The last mass use of armored forces occurred in 1988, when Iraq, having mobilized the economy to the maximum, prepared a major counter-offensive. Using advanced internal communications, covered by aviation, Baghdad 17 April threw about 200 thousand soldiers into the attack. The main blow was struck by the Iraqi Republican Guard, armed with T-72 tanks. The Iraqi Air Force delivered a powerful blow to the Iranian positions, the Iraqis also used chemical weapons. Before the offensive, Iraqi special forces cut off communications between the defensive positions of Iranian troops. Then the tanks launched an offensive supported by combat helicopters and infantry. In addition, airplanes and helicopters attacked Iranian communications to impede the Iranian reserves approach.
As a result, the Iraqi army completely liberated its territory and again invaded Iran. However, the resources to continue the war were not. Seeing the further futility of the war, both sides entered into a truce.
Photo source: http://vestnik-rm.ru/news-4.htm
The Soviet censorship before 1985 did not give information to the use of the T-72 in the Iran-Iraq war. In reports from the battlefield, it was forbidden to mention the presence of these tanks in the Iraqi army. Only then did censorship restrictions be removed, and Soviet-made tanks began to flicker frequently in the plots of information programs.
The first 100 Soviet-made machines were obtained by Baghdad in the 1979-1980. These were the cars, the former export versions of the T-72 "Ural-1" with an optical sight-rangefinder TPD-2-49. From the tanks that came into service with the Soviet army, they differed mainly in the design of armor protection of the frontal part of the turret and in the systems of anti-nuclear defense and ammunition equipment.
The Soviet government, irritated by the Iraqi army’s invasion of Iran, temporarily banned arms shipments to Iraq in 1980. However, the USSR, contrary to popular belief, did not control the actions of the allies in the socialist bloc. A holy place is never empty, especially when it comes to such a lucrative business as the supply of weapons. At the start of 1982, Poland delivered 250 T-72М tanks to Iraq. In the same year, Moscow decided to lift the embargo on arms supplies to Iraq. In total, during the years of the Iran-Iraq war, Baghdad received 1100 T-72 tanks, mainly of Polish production. After the war, Baghdad set up the release of a licensed version of the T-72М1 called the Babylonian Lion. However, many failed to release them, because the Iraqis could not start production of high-quality tank barrels.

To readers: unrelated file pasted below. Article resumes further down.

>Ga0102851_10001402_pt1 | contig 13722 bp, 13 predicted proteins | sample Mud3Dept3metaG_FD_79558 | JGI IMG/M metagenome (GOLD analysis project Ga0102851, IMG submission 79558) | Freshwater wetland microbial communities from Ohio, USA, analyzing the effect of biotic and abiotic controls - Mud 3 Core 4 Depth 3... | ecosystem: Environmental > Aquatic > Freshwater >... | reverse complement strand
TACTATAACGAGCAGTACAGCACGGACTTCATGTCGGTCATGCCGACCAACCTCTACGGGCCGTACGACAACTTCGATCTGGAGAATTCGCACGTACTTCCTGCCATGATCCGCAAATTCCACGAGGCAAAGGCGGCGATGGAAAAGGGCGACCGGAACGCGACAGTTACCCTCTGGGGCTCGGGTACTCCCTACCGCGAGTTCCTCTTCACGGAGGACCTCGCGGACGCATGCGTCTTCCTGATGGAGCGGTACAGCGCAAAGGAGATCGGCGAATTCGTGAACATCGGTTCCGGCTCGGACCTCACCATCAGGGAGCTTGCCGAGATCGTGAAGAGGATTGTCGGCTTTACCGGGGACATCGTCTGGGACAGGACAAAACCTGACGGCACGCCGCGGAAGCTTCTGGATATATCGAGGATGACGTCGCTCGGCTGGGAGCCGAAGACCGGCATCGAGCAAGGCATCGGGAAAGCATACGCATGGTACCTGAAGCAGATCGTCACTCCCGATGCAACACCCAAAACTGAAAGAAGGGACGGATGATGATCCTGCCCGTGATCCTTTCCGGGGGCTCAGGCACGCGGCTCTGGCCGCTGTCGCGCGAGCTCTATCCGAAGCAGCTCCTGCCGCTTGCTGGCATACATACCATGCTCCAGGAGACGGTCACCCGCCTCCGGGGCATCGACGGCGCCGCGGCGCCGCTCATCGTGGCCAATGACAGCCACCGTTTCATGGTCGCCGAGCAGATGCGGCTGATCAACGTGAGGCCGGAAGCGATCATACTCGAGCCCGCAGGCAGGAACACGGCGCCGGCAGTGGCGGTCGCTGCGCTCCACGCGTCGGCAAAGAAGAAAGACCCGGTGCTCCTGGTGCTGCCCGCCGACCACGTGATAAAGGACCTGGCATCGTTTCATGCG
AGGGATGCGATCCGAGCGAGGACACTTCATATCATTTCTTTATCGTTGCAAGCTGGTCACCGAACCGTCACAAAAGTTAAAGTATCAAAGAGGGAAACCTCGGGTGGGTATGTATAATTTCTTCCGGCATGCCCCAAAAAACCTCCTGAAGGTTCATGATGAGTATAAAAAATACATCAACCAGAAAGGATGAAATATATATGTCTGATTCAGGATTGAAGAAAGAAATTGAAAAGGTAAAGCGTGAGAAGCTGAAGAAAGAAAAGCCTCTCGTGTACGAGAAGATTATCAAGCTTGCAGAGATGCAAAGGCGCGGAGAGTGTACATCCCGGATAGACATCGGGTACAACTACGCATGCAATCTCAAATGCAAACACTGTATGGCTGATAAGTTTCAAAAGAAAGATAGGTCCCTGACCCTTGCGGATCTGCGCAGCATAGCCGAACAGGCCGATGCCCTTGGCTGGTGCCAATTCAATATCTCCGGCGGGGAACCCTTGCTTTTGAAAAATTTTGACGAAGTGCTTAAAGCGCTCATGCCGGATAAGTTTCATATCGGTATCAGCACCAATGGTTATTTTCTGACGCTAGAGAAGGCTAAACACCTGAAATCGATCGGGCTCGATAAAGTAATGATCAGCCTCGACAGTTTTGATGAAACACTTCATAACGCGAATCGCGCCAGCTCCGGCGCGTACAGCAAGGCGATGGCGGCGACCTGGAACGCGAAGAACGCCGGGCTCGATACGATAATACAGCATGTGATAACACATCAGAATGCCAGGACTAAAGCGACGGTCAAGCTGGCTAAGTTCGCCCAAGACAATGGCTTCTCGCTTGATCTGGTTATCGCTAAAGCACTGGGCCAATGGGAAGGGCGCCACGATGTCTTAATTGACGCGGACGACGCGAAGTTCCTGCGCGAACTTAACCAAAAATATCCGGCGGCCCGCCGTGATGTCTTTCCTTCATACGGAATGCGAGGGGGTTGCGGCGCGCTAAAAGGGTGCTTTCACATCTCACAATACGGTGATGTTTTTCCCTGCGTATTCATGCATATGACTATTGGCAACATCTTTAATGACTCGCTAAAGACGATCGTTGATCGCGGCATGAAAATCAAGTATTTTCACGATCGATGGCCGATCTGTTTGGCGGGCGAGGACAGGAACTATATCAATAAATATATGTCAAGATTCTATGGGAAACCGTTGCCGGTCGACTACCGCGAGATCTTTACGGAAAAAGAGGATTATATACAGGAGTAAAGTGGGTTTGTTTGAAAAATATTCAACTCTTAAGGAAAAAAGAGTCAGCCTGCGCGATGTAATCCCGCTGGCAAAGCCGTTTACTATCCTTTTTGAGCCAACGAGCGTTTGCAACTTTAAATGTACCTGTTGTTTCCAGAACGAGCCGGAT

The Soviet units were equipped with elite units that were under the command of the Iraqi Republican Guard: the 1-I Hammurabi tank division, the 2-I Medina, 3-I mechanized Tavacalna, 6-I mechanized division, Navohozon, NNWD-X. In addition, T-72 was armed with one division that was not part of the guard - 3-I tank division "Saladin".
The "seventy-twos" took part in all phases of the confrontation between Iraq and Iran. At the same time, the Iraqi command kept these tanks as the best weapons of the ground forces. The existing seventy-doubles park was used only on the most important areas.
According to some reports, the Iraqis lost around 60 T-72 and around 500 T-62 in the battles with Iranian troops. Some of these tanks were seized whole or poorly damaged, they were used already in the Iranian army. These tanks, the Iranian military set significantly higher than the main battle tanks of the British production "Chief." Although British tanks could hit Soviet tanks, their two-stroke diesel engines proved to be ill-equipped for operations in the desert region. In addition, heavy British main tanks, which had insufficient power density, significantly lost their mobility in Soviet-made tanks.
After the war, Iranian tank commander Adar Froorian called the T-72 the most formidable enemy on the battlefield. He reported that his car crashed twice due to hit T-72 shells. In the first case, the T-72 projectile hit the engine of his tank, and the crew had to leave the tank. Adar also noted the high maneuverability of the Iraqi "seventy-twenty", when the "Chieftainers" had to spend a lot of time for cooling due to insufficient engine power.
Iranian fighters recalled that if the old Soviet T-55 and T-62 tanks could have been hit from the grenade launcher in the forehead, then in order to hit the T-72 one had to “dodge”, to look for an opportunity to hit the board or the stern. “Capturing a serviceable T-72 tank was considered a great success. A real feat, ”noted the fighter of the Guardians of the Islamic Revolution.
After the war, Tehran, remembering the high combat qualities of the T-72, decided to buy a large batch of Russian tanks. Under license in 1993-2001. 300 T-72C was assembled. It was also bought a certain amount of T-72 in Poland and Belarus. In addition, on the basis of T-72 (Western technologies were also partially used), the Iranian main battle tank Zulfiqar was created.